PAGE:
Outside issues might put grade-separation plan for Palo Alto, Calif., on hold

Written by Bill Wilson, Editor-in-Chief
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The city of Palo Alto wants to make at-grade rail crossings a thing of the past.
Palo Alto Online

The city of Palo Alto, Calif., wants to rule on grade separation alternatives before the years is over, but Caltrain and the California High-Speed Rail Authority (CHSRA) are getting in the way.

Caltrain is now facing financial hardship, and its future is dependent on Measure RR, an eighth-of-a-cent sales tax that will be on the November ballot. Caltrain is looking to move forward with a study of all 42 at-grade crossings along the commuter rail’s right-of-way, including grade separations. The process is expected to take a couple of years. City officials also expressed concerns about getting Caltrain approval to allow 2 percent below-grade track south of Palo Alto.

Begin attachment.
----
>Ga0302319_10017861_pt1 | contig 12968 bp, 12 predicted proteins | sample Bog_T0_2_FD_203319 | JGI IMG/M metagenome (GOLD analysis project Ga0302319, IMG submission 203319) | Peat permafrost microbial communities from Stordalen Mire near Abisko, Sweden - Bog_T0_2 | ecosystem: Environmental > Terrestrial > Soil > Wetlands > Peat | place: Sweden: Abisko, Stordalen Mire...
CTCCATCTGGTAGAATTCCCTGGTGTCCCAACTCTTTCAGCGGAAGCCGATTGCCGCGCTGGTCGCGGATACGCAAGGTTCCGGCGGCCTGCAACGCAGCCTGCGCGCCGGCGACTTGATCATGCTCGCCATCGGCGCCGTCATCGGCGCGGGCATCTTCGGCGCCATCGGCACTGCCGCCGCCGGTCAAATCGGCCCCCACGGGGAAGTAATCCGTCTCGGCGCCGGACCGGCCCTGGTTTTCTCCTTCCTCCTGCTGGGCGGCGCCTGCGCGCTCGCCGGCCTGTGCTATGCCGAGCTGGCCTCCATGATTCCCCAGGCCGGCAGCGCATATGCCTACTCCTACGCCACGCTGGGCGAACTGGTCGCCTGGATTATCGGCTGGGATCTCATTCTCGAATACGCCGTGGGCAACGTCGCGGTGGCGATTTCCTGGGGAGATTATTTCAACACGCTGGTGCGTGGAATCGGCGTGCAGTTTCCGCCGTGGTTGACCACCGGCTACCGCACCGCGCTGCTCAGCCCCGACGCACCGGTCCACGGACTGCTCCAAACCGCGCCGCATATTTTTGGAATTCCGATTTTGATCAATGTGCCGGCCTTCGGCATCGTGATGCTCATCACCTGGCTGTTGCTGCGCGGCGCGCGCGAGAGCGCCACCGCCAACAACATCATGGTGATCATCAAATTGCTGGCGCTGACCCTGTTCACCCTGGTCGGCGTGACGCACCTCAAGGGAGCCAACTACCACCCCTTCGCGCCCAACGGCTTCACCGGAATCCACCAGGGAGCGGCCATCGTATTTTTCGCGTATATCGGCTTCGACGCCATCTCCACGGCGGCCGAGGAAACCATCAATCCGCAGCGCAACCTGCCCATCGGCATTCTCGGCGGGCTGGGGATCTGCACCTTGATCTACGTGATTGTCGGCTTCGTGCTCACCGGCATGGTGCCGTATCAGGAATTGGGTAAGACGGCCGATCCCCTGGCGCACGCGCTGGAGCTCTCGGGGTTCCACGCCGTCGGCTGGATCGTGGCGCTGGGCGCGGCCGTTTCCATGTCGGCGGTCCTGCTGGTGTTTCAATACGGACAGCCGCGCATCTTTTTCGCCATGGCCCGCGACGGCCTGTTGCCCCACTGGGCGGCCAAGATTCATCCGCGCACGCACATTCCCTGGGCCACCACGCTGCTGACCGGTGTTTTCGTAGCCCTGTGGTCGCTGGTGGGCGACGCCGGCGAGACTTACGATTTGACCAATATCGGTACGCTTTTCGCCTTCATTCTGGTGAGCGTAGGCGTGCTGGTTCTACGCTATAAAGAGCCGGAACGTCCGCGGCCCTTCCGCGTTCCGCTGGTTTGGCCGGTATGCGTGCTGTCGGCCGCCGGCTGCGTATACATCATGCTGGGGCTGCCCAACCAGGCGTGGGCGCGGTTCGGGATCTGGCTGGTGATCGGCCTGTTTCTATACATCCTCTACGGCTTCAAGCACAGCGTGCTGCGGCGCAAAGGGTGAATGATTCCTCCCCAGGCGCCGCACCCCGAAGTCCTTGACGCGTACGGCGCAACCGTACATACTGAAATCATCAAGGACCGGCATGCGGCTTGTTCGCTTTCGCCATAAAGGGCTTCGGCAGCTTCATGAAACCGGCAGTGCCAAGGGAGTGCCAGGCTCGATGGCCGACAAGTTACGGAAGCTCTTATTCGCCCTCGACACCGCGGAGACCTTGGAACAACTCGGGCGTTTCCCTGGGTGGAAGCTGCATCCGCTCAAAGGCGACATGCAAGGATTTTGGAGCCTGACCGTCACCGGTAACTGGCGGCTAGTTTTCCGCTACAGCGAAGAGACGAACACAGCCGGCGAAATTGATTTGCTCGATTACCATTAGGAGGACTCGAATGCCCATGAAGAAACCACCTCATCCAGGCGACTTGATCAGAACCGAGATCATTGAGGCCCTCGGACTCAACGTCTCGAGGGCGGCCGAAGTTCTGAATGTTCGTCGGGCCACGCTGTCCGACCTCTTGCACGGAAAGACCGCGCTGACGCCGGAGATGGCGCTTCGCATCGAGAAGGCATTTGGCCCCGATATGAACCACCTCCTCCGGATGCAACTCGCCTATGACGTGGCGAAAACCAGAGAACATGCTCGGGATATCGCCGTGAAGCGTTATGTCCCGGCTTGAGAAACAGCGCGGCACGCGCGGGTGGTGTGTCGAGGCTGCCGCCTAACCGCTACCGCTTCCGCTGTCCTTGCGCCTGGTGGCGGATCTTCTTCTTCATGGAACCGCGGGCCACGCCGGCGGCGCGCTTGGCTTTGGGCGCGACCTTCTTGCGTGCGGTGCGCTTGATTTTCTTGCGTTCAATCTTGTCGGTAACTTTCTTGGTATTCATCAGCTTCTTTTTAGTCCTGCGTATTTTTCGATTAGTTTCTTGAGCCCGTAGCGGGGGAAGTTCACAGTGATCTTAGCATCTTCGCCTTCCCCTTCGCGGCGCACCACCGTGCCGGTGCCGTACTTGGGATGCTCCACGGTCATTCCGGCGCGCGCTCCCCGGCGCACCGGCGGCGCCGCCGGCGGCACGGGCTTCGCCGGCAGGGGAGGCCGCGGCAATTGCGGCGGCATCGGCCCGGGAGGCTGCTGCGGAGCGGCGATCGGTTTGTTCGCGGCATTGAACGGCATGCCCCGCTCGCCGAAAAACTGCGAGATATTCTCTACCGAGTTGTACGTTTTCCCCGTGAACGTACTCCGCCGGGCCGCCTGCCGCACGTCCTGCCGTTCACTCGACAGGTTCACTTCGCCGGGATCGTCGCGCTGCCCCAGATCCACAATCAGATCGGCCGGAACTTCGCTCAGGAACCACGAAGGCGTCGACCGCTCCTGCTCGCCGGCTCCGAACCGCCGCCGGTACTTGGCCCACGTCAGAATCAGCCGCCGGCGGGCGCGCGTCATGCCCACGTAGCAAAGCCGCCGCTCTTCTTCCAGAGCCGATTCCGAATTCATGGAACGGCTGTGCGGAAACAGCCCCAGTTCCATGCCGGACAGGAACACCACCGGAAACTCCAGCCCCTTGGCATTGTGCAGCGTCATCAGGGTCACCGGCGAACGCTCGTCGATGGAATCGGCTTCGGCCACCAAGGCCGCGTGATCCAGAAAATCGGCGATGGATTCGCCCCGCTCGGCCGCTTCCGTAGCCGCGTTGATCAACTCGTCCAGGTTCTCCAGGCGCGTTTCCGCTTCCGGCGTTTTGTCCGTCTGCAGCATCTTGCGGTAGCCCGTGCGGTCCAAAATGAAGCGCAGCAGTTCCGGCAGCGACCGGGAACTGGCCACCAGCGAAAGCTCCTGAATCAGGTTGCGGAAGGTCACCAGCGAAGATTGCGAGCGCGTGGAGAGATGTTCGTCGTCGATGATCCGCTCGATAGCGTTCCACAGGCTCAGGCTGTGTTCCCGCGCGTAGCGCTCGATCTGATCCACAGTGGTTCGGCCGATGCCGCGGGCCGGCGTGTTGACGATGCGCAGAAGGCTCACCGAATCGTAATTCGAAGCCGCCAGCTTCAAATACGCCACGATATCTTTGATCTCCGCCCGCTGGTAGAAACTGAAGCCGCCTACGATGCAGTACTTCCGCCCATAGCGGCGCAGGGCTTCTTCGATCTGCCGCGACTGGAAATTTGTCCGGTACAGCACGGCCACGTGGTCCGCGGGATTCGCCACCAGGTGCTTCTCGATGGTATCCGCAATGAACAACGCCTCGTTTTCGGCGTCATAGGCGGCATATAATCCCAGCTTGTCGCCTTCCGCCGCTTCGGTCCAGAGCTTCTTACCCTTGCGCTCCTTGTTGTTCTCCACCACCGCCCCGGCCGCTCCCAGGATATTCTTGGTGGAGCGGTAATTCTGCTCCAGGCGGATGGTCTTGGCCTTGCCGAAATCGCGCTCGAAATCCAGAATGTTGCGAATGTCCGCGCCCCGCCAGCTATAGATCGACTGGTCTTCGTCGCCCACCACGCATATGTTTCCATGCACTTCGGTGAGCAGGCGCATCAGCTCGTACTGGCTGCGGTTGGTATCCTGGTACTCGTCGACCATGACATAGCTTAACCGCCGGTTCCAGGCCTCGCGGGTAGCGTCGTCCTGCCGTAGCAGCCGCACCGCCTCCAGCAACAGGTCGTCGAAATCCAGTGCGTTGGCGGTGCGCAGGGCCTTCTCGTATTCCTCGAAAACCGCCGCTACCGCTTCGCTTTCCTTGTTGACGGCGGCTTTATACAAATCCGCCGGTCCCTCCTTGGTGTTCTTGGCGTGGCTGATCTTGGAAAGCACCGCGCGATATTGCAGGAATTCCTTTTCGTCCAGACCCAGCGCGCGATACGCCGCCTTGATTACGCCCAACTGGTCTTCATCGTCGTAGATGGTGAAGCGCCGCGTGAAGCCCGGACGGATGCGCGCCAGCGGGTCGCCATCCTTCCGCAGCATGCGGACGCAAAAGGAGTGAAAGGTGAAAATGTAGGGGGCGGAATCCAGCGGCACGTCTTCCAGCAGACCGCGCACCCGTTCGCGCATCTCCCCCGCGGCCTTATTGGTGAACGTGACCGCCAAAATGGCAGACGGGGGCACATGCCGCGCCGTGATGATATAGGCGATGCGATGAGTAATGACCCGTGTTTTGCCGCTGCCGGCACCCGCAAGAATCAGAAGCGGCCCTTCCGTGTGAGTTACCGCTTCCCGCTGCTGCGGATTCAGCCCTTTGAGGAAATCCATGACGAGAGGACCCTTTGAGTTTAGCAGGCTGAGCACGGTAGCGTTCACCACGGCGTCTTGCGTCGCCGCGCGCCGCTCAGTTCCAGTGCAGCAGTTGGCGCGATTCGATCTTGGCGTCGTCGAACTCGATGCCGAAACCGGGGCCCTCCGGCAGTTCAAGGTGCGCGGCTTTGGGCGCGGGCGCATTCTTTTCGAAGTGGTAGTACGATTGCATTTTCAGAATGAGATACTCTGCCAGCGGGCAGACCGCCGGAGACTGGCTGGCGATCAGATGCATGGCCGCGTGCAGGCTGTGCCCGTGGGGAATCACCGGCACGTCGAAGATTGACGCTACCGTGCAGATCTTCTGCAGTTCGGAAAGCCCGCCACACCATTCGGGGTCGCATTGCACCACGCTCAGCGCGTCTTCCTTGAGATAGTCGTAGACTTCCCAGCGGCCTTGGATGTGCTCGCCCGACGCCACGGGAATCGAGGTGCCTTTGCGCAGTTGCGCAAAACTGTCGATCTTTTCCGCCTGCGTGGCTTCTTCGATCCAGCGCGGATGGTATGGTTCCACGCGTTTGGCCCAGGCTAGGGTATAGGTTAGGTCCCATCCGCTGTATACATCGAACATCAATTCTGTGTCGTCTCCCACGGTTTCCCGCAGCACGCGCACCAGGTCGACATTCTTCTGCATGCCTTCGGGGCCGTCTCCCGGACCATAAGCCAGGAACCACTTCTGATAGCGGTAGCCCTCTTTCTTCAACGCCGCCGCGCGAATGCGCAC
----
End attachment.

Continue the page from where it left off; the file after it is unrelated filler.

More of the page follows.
CHSRA and Caltrain also are looking into a four-track segment that will run through Palo Alto. Palo Alto City Council members said the CHSRA has failed to analyze the impacts of a four-track segment. The city sent a letter to the rail authority this month that was critical of the EIR to explore grade separations as a mitigation for the increased number of trains.

With these factors in mind, many city council members believe looking at grade separation alternatives should be put on hold.

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